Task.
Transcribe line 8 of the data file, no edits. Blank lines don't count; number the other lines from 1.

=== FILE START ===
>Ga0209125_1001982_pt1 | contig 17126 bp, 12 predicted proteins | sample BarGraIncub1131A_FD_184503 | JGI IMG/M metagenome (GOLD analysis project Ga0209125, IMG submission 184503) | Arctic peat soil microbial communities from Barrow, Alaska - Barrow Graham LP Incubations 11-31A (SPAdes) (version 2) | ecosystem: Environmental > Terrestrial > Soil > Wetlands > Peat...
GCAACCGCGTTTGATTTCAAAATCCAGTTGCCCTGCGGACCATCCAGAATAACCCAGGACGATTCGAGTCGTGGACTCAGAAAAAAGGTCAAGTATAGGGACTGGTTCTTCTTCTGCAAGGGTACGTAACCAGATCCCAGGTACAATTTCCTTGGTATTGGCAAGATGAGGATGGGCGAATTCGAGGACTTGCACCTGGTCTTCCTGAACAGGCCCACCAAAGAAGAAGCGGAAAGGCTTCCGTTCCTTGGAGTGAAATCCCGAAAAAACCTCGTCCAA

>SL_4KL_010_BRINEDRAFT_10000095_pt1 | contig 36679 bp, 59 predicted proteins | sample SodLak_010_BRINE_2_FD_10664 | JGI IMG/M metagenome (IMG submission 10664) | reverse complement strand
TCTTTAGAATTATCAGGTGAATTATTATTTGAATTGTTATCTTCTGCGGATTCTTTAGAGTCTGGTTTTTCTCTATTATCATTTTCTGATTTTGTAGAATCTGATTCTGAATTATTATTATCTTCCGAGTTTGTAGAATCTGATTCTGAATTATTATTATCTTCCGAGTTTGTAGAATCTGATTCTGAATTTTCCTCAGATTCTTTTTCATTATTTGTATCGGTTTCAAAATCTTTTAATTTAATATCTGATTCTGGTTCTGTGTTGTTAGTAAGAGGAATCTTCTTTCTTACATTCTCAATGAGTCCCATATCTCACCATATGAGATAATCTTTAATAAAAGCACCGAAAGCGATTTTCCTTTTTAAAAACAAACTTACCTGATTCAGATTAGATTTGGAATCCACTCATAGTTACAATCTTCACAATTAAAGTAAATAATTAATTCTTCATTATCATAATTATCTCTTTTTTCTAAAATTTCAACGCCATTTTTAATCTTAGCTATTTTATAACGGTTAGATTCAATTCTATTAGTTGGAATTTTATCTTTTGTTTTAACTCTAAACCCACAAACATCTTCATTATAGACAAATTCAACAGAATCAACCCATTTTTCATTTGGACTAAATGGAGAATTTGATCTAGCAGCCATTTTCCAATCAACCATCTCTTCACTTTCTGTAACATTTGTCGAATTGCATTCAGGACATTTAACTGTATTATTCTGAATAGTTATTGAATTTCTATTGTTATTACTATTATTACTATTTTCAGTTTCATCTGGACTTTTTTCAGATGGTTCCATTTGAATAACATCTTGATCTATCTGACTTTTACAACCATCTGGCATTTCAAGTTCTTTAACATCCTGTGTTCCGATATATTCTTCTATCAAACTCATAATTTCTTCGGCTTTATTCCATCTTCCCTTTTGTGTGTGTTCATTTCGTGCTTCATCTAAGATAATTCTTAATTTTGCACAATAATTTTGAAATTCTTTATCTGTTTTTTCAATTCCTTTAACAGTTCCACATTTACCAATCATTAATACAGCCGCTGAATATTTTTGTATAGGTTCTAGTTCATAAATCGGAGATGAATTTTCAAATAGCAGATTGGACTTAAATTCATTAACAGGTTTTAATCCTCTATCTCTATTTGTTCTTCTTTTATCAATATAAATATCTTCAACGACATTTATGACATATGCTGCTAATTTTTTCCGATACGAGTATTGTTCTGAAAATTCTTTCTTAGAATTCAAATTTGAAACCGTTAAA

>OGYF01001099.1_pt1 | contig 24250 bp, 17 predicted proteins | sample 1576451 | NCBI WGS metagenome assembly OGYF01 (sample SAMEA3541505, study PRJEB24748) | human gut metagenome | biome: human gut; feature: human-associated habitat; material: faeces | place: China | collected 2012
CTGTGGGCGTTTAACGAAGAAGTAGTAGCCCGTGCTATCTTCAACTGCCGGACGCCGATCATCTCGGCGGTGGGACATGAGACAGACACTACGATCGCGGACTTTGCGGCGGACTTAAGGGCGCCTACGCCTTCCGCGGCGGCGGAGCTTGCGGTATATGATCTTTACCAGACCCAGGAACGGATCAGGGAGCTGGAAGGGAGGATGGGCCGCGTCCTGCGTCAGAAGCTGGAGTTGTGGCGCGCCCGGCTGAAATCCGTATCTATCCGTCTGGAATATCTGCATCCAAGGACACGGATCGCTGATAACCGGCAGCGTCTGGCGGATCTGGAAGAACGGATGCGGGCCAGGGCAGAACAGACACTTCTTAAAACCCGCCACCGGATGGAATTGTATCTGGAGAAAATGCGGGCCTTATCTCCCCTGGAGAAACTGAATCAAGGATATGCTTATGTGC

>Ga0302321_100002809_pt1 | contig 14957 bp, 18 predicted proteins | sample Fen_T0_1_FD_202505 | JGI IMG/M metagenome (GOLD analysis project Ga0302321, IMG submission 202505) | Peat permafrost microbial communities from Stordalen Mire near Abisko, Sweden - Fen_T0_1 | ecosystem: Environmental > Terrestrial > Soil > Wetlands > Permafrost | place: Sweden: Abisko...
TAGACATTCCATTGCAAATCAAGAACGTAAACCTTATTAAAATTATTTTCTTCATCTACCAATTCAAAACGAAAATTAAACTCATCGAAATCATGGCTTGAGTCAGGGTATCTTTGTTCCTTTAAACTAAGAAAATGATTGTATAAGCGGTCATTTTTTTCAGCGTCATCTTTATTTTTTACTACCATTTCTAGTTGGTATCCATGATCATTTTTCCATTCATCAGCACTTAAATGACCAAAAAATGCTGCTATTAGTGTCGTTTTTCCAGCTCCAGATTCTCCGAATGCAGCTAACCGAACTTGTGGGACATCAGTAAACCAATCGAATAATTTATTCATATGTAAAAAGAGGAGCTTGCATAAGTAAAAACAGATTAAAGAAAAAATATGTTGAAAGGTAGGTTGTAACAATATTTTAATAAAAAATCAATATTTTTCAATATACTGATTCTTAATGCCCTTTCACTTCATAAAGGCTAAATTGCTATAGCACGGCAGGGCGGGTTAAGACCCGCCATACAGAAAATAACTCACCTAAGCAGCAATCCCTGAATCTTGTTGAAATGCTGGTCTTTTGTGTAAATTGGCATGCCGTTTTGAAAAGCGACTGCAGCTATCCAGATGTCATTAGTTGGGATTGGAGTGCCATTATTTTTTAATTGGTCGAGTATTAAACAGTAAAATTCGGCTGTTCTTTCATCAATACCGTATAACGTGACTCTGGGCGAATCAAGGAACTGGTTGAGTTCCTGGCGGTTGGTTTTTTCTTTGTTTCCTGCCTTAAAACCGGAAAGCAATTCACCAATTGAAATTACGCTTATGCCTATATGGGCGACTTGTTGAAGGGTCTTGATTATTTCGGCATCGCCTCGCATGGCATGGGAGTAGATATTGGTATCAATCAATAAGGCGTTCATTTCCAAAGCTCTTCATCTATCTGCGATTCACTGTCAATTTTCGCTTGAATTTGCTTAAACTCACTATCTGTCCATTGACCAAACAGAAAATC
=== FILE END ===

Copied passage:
TAGACATTCCATTGCAAATCAAGAACGTAAACCTTATTAAAATTATTTTCTTCATCTACCAATTCAAAACGAAAATTAAACTCATCGAAATCATGGCTTGAGTCAGGGTATCTTTGTTCCTTTAAACTAAGAAAATGATTGTATAAGCGGTCATTTTTTTCAGCGTCATCTTTATTTTTTACTACCATTTCTAGTTGGTATCCATGATCATTTTTCCATTCATCAGCACTTAAATGACCAAAAAATGCTGCTATTAGTGTCGTTTTTCCAGCTCCAGATTCTCCGAATGCAGCTAACCGAACTTGTGGGACATCAGTAAACCAATCGAATAATTTATTCATATGTAAAAAGAGGAGCTTGCATAAGTAAAAACAGATTAAAGAAAAAATATGTTGAAAGGTAGGTTGTAACAATATTTTAATAAAAAATCAATATTTTTCAATATACTGATTCTTAATGCCCTTTCACTTCATAAAGGCTAAATTGCTATAGCACGGCAGGGCGGGTTAAGACCCGCCATACAGAAAATAACTCACCTAAGCAGCAATCCCTGAATCTTGTTGAAATGCTGGTCTTTTGTGTAAATTGGCATGCCGTTTTGAAAAGCGACTGCAGCTATCCAGATGTCATTAGTTGGGATTGGAGTGCCATTATTTTTTAATTGGTCGAGTATTAAACAGTAAAATTCGGCTGTTCTTTCATCAATACCGTATAACGTGACTCTGGGCGAATCAAGGAACTGGTTGAGTTCCTGGCGGTTGGTTTTTTCTTTGTTTCCTGCCTTAAAACCGGAAAGCAATTCACCAATTGAAATTACGCTTATGCCTATATGGGCGACTTGTTGAAGGGTCTTGATTATTTCGGCATCGCCTCGCATGGCATGGGAGTAGATATTGGTATCAATCAATAAGGCGTTCATTTCCAAAGCTCTTCATCTATCTGCGATTCACTGTCAATTTTCGCTTGAATTTGCTTAAACTCACTATCTGTCCATTGACCAAACAGAAAATC